Lina Lietuvninkas


Lina completed her BS degree in Biology from the University of Oklahoma. She is currently assisting in research on the effects of Activin on VEGF-induced permeability in hyperglycemic endothelial cells. In the future she would like to attend graduate school and continue work in research.

Yueru Li


Postdoctoral Fellow

Basma completed her PhD at Carthage University, Tunisia. She is evaluating changes in gene expression and their contribution to VEGF and anti-VEGF control of permeability in high glucose cultured human retinal endothelial cells.

Yueru Li


Graduate Student

Anara completed her MSc degree at Nazarbayev University, Kazakhstan. The goal of her project is to durably (via gene therapy) overcome diabetes-induced angiogenic dysfunction that is responsible for diabetic retinopathy.

Yueru Li


Medical Student

Mark completed his BS degree at the University of Illinois at Chicago (UIC) and is now an M1 at UIC’s College of Medicine. He is currently investigating how gene expression contributes toward oxidative stress in retinal endothelial cells leading to diabetic retinopathy with the goal of developing tools to alter expression and determine its effects on the pathogenesis of retinopathy.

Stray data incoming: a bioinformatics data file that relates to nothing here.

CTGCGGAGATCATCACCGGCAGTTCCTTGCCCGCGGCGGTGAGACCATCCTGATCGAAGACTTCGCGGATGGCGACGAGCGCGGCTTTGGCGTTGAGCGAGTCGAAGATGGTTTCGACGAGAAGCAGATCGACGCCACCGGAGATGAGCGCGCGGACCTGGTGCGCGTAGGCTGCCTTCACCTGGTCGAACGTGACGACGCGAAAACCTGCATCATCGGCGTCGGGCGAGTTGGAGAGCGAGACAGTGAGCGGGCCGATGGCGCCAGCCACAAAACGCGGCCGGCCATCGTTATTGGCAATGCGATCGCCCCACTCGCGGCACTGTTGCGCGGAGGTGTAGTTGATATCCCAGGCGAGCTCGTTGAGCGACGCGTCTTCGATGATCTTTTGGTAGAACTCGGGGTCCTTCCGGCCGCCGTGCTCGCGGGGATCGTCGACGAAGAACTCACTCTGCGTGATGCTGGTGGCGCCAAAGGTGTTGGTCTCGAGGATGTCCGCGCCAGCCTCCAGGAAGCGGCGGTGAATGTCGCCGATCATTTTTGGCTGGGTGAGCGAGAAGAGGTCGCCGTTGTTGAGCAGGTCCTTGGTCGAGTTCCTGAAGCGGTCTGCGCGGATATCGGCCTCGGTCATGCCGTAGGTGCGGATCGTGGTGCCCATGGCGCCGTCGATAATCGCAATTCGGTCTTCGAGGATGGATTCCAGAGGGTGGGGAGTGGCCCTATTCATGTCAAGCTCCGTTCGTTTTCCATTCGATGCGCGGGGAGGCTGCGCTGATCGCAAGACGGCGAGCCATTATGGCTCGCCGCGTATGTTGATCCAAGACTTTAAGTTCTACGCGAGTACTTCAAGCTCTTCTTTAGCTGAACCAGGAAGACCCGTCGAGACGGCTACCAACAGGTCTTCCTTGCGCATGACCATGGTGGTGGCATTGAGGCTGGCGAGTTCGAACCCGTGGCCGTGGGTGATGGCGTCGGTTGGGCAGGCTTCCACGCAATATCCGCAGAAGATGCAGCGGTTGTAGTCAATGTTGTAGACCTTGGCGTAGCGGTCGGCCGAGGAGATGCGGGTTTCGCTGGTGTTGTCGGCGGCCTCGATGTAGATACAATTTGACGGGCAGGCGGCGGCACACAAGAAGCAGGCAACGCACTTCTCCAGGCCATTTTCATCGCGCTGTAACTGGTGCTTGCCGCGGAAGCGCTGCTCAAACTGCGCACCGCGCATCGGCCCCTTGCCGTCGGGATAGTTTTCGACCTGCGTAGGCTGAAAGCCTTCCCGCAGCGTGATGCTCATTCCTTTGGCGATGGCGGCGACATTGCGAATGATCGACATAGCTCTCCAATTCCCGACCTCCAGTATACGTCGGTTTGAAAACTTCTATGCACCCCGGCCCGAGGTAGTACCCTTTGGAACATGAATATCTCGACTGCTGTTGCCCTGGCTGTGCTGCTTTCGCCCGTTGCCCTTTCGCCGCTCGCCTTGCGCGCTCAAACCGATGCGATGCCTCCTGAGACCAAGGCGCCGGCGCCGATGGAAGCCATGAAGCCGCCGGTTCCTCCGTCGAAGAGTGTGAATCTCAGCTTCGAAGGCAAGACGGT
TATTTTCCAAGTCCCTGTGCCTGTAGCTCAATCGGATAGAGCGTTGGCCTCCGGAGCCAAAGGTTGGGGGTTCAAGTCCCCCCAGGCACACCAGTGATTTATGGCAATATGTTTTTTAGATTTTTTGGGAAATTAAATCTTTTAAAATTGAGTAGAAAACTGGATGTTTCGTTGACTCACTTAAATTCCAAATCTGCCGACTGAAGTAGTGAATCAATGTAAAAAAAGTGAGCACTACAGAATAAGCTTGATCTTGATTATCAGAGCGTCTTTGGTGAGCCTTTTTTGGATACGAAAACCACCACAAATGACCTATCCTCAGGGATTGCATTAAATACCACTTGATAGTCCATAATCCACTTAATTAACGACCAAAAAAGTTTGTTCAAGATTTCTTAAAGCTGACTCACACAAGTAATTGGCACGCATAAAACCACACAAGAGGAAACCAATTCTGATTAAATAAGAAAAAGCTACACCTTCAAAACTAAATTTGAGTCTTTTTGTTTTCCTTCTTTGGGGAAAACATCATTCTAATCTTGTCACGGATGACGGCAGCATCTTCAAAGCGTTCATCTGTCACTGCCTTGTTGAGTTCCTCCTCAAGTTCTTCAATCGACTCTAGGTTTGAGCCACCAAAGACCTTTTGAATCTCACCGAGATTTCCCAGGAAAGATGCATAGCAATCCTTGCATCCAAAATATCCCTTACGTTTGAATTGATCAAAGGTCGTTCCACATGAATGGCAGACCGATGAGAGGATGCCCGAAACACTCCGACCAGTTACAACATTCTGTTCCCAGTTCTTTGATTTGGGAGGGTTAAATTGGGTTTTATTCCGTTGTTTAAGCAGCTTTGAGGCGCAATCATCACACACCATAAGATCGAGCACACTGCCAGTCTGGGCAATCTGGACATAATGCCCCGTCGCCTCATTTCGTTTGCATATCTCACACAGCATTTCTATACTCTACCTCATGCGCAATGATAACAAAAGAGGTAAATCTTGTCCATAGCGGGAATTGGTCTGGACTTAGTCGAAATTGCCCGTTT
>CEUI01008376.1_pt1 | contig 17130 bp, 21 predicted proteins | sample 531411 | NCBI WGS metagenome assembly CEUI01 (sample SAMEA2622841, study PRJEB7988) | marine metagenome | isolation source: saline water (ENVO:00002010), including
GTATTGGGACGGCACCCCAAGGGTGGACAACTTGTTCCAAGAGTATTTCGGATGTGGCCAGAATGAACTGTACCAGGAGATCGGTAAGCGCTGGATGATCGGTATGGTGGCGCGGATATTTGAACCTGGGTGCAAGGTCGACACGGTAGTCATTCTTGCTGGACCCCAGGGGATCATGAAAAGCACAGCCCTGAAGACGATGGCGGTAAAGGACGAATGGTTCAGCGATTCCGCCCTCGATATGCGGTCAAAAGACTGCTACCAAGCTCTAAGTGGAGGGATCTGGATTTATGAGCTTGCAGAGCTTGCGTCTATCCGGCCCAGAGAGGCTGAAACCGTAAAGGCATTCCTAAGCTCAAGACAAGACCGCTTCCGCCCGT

Yueru Li


Medical Student

Norma completed her BA in Biochemistry at Judson University. She is currently working towards understanding the oxidative stress induced by proliferative diabetic retinopathy.

Eyad Hamad


Medical Student

Eyad completed his BA in Neuroscience at Northwestern University. He is currently investigating the effectors of VEGF’s control on the endothelial cell barrier.

Sudeshna De


Clinical Research Coordinator

Sudeshna completed her bachelor’s degree in Zoology from India. Then she did an MPH. She finished another Masters in Environmental and Occupational Health from UIC. She joined the project, “Pharmacosignaling in PDR” as a Clinical Research Coordinator. She will be responsible for managing and coordinating the timely handling of all components of clinical research protocols, including pre and post research activities, internal and external to the clinical setting for the project. She will be associated with developing and implementing effective patient recruitment strategies, as well as subject recruitment, screening, scheduling, testing, and data management.

Sudeshna De



Max completed his PhD at the University of Illinois at Chicago. His research focuses on the processes involved in the pathological opening of blood vessels in the retina and how anti-VEGF therapy reverses this in patients.


University of Illinois at Chicago
Lions Illinois Eye Research Institute
1905 W Taylor St.; Room 245
Chicago, IL 60612

Office Location: L221

Email: [email protected]
Ph. No. +1 781-475-9479